Tag Archives: favorite

Favorite Books Read in 2021

In random order, folks, as I always do them.

Science Fiction:

Project Hail Mary, Andy Weir. I do like a nice First Encounter story. πŸ™‚ I’ll admit I skipped some of the science pages, but eh, that’s okay.

Some of the Vorkosigan saga, Lois McMaster Bujold, but some of them crossed lines for me. Consider this a content warning.

Dragonback series, Timothy Zahn. A reread, but I liked it just as much this time around. What if dragons were really aliens that needed humans to keep them alive in a symbiotic relationship?

Fantasy:

Farilane, Michael J. Sullivan. Ignore the publication date; I got it early. πŸ™‚ The MC is smart and funny and kind of crazy… Think: Sherlock Holmes with a smart mouth and a sense of adventure.

Nolyn, Michael J. Sullivan. I really liked the team dynamics.

The Dragon With the Unbearable Family, Stephanie Burgis. Funny and touching.

The Prydain Chronicles. A frequent reread because I love them so much.

Sadly, this wasn’t a great year for fantasy. I gave a lot of 3 stars (which is still good in my system), but the only other ones that got higher from me were my own, and I think that’s rather biased. *cough*

Fantasy Romance:

A Drop of Magic, Liz McCraine. I’d forgotten how much I love Liz’s characters until I picked up this book. Real people with real problems, dumped in a situation they have to deal with, like it or not. And though there’s a drop of magic in this book (tee hee), most of the solution comes from plain old human ingenuity and stubbornness. Actually, the same could be said of the problems, too… Though the book is easy to read because it’s so well-written, it’s not simplistic. Liz is a master.

Scales & Sensibility, Stephanie Burgis. Regency-with-magic-and-dragons and a heroine who finally learns to stand up for herself.

The Dragon’s Revenge, Bethany Wiggins. Okay, I saw the plot twist a long way back, but it didn’t ruin my enjoyment of the story. πŸ™‚ Gotta love a determined heroine and a kind hero who love each other for more than their pretty faces.

Romance:

Charming Artemis, Sarah M. Eden. The latest (last?) in the Jonquil family saga. Sadder than usual, for a variety of reasons including a forced marriage, but it came out okay in the end.

Forget Me Not, Sarah M. Eden. Arranged marriage, friends to lovers. All about the characters.

The Best-Laid Plans, Sarah M. Eden. *cough* Yes, you sense a theme. What can I say? Sarah is good.

The Hairdresser & the Hero, Jessica Marie Holt. I picked up this ARC because it sounded cute. And it is. But it’s also well-written, with realistic, funny characters and a believable story. Even the secondary characters feel real (and funny). The dialogue is real, motivations are believable (even for the semi-villainous beautician, poor lady), and the romance grows from positive interactions and a dash of attraction.Β 

An Uncommon Early, Sian Ann Bessey. Not much to the plot, but well-written and touching with nice characters.

To Con a Gentleman, Sarah Adams. When a con goes wrong, two hearts are at risk.

The Duke Meets His Match, Karen Tuft. Enemies to lovers, in a gentler, more social battle.

Otherwise Engaged, Joanna Barker. I thought it had a big plot hole, but the characters were engaging enough to overcome that.

Non-fiction:

Emotional Intelligence 2.0, Travis Bradberry. This is the book I wanted the original EI book to be. Instead of just talking about how important EI is, it actually gives ideas for improving your EI skills. Okay, MY skills…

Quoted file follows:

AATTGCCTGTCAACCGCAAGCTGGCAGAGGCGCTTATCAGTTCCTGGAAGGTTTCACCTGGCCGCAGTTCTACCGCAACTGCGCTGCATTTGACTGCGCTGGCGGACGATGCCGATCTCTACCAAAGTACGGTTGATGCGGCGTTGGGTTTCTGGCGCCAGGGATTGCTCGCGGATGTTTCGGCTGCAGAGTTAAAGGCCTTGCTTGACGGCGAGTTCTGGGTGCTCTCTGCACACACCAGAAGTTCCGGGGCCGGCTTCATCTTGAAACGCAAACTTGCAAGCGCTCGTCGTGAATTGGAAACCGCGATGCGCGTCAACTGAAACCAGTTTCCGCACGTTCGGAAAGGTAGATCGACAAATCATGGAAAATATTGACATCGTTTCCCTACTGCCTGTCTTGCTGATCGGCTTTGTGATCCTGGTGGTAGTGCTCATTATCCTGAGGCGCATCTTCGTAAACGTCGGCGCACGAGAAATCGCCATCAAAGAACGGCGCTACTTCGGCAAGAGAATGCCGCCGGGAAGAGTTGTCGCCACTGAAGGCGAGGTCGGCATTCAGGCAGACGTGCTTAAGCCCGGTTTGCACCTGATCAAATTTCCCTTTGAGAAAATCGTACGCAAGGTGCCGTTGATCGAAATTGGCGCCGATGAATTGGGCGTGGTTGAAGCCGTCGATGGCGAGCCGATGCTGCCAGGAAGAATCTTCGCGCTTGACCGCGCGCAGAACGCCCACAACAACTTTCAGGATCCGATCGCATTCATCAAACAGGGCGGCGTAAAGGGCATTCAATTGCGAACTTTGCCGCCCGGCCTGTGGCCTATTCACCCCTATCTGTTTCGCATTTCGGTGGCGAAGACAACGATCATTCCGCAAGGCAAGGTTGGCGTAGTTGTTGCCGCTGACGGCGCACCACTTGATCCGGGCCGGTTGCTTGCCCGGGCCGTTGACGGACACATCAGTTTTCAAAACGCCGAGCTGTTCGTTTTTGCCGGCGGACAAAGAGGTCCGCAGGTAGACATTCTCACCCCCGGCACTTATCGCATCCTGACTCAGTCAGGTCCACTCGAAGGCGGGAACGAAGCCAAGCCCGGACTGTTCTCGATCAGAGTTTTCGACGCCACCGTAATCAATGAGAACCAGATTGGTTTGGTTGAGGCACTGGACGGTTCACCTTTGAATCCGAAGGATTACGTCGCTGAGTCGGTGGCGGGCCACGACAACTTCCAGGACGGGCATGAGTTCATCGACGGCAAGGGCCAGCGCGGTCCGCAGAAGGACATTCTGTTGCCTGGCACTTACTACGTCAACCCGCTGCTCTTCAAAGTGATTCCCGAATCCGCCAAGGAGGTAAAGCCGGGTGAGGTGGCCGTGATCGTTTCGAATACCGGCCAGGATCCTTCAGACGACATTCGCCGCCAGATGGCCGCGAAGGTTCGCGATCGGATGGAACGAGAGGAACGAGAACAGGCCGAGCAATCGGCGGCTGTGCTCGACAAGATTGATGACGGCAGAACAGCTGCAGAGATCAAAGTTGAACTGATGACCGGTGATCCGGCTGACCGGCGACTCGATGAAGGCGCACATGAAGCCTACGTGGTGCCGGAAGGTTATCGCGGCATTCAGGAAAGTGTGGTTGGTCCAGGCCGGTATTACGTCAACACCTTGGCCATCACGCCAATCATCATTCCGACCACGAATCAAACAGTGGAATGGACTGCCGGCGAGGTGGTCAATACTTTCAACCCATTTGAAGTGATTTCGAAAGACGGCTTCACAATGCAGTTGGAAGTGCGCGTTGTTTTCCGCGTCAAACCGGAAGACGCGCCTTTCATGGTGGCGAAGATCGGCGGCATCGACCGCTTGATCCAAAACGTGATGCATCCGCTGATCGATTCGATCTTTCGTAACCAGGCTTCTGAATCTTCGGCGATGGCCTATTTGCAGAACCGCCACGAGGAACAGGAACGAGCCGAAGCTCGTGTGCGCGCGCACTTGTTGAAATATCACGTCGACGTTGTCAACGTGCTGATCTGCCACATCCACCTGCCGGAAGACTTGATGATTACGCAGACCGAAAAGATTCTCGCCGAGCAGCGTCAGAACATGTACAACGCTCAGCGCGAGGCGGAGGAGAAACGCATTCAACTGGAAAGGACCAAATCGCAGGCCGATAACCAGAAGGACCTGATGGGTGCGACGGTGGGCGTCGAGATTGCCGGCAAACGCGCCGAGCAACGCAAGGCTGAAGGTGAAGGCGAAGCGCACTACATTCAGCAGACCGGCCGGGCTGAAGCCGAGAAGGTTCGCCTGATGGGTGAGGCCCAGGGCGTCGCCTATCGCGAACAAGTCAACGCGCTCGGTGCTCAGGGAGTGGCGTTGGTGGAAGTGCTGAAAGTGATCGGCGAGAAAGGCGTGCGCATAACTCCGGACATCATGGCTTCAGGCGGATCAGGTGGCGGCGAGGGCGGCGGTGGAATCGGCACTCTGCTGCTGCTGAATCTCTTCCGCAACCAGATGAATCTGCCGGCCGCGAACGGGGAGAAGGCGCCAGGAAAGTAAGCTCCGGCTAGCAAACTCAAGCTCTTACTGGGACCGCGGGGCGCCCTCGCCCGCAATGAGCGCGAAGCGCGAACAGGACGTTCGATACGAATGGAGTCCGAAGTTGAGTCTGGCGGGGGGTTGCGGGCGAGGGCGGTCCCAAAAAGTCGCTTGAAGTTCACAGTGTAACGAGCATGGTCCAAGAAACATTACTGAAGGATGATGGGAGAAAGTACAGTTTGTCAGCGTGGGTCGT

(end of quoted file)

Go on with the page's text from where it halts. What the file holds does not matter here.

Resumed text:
The Empath’s Survival Guide: Life Strategies for Sensitive People, Judith Orloff. I read several “sensitive” books, and this was the only one that actually felt like it had usable strategies.

Dear Ally, How Do You Write a Book? Ally Carter. A lovely writing book for young adults, but the advice in it is solid even for adults.

The Last Fifty Pages, James Scott Bell. I’m adding it to my list of great writing books.

In the Hands of the Lord: The Life of Dallin H. Oaks, by Richard E. Turley Jr. A nice biography.

The Second Coming of the Lord, Gerald N Lund. If the subject is of interest to you, this is a great book.

Other Juvenile:

All Rise for the Honorable Perry T. Cook, Leslie Connor. A nice about-families book. Though he was raised in a prison with his mother, Perry has solid optimism.

Jungle Night, Sandra Boynton. Okay, so it’s a little kids board book. Cute pics, though, and did you listen to the music?

I read 211 books in 2021, according to Goodreads, so the problem is not that I wasn’t trying. I gave out a LOT of 3-star ratings. Three stars is still very solid, no regrets about reading. But I never buy anything for keepsies unless it hits at least 4 stars, because I have to want to reread it several times. Actually, my book budget is pretty small, so 4 stars is no guarantee, either, just a minimum threshold. πŸ˜‰

What were your favorite books last year?

Happy reading,

M. C. Lee

Favorite Education & Homeschool Books

I was homeschooled for a long time (and wish it had been longer). I homeschooled my children until they said they wanted to go to public school. So, with that experience behind me, here are my favorite education & homeschool books (that aren’t textbooks). It’s a short list, but that’s okay

ADHD: What Every Parent Needs to Know, by the American Academy of Pediatrics

Teenagers with ADD & ADHD, by Chris A. Zeigler Dendy

You Can Teach Your Child Successfully, by Ruth Beechick

Cleaning House, by Kay Wills Wyma

Life Skills for Kids, by Christine M. Field

Homeschooling: The Middle Years, by Shari Henry

The Well-Trained Mind, by Susan Wise Bauer

The New School, by Glenn Harlan Reynolds